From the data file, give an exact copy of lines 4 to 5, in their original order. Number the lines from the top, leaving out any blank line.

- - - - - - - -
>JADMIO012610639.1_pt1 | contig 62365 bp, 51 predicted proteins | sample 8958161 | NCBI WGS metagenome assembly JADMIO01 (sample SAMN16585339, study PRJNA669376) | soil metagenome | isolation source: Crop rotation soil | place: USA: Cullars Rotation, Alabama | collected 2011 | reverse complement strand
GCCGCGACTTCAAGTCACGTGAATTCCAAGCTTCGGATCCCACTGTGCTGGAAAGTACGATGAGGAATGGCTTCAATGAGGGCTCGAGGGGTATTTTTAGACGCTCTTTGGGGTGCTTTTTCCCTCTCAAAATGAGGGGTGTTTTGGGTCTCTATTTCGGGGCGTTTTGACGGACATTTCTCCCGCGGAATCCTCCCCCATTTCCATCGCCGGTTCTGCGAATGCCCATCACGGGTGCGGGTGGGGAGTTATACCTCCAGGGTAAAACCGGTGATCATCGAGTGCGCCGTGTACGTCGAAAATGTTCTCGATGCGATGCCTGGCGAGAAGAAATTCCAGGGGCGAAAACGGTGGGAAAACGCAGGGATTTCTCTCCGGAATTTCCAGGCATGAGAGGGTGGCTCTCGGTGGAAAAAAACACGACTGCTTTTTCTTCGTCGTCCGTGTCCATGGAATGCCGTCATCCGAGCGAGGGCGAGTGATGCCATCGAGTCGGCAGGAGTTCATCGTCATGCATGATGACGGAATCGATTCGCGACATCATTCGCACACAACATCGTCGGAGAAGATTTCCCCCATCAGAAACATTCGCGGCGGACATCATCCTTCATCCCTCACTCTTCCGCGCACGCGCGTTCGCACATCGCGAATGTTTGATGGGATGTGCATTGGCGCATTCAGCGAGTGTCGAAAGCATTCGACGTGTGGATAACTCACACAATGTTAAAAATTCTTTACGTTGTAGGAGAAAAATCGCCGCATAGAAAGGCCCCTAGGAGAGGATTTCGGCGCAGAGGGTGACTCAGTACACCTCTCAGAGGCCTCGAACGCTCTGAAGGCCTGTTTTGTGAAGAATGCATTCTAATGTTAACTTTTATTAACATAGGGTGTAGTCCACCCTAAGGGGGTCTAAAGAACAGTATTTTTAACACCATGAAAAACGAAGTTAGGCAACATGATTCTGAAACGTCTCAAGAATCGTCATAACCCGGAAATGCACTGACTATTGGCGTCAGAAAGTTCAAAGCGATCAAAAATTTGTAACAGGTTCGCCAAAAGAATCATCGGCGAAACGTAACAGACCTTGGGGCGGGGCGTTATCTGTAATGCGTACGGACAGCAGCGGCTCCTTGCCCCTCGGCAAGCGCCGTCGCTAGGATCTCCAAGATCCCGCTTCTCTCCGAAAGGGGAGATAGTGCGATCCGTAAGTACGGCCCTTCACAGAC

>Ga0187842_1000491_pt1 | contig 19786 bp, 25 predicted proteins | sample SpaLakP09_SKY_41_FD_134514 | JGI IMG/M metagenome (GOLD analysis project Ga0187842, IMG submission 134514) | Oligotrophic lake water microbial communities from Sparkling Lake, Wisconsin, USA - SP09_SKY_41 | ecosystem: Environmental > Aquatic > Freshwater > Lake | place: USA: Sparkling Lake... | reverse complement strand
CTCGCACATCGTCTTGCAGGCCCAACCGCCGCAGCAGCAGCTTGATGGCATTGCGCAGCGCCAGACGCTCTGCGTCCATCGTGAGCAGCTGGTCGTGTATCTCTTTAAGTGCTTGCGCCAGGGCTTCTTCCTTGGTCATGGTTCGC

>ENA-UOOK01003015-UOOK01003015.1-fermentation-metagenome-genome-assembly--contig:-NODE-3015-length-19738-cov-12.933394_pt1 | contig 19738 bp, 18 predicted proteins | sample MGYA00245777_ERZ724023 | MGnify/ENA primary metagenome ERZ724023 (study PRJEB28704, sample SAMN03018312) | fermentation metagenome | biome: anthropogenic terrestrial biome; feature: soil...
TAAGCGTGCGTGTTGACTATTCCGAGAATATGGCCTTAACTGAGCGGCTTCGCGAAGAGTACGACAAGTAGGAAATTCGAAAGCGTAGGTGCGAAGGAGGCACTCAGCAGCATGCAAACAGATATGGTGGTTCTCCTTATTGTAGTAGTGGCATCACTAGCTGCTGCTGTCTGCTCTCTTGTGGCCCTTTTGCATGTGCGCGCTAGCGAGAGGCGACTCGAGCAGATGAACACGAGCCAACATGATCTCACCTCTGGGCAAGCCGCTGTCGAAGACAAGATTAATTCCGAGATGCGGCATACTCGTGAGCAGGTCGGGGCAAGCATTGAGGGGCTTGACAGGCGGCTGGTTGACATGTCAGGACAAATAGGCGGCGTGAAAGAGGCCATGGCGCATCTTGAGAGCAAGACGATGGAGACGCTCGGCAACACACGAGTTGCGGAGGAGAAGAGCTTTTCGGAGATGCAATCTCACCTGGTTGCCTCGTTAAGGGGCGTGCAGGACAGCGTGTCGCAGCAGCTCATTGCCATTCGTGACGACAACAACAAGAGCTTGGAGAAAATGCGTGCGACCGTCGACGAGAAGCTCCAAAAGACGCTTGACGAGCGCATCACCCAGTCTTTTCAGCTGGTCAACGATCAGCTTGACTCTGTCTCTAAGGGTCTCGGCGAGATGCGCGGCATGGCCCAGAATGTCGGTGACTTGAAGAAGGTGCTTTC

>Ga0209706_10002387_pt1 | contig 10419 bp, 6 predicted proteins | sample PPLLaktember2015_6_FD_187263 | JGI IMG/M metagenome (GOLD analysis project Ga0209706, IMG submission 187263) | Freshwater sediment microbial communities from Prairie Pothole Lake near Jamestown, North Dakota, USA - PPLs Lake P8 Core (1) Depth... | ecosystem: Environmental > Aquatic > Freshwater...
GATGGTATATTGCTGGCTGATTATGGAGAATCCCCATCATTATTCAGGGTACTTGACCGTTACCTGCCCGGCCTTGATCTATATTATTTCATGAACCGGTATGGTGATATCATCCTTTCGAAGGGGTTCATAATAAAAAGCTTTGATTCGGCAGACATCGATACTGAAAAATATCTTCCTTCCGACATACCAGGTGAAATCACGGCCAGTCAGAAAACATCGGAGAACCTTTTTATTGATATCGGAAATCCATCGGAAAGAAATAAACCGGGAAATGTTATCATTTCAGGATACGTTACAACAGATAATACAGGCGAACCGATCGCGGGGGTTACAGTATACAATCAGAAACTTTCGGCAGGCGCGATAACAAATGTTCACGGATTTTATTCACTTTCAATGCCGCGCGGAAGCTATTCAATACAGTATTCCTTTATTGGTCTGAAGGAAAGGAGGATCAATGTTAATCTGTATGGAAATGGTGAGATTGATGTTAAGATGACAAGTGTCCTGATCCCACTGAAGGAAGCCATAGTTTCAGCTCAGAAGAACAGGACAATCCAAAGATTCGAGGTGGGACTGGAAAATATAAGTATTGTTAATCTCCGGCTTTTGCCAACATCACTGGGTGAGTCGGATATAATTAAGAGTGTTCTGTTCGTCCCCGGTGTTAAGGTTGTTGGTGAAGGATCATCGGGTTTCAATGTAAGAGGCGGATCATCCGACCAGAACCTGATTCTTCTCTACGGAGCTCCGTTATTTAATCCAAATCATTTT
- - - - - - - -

CTCGCACATCGTCTTGCAGGCCCAACCGCCGCAGCAGCAGCTTGATGGCATTGCGCAGCGCCAGACGCTCTGCGTCCATCGTGAGCAGCTGGTCGTGTATCTCTTTAAGTGCTTGCGCCAGGGCTTCTTCCTTGGTCATGGTTCGC

>ENA-UOOK01003015-UOOK01003015.1-fermentation-metagenome-genome-assembly--contig:-NODE-3015-length-19738-cov-12.933394_pt1 | contig 19738 bp, 18 predicted proteins | sample MGYA00245777_ERZ724023 | MGnify/ENA primary metagenome ERZ724023 (study PRJEB28704, sample SAMN03018312) | fermentation metagenome | biome: anthropogenic terrestrial biome; feature: soil...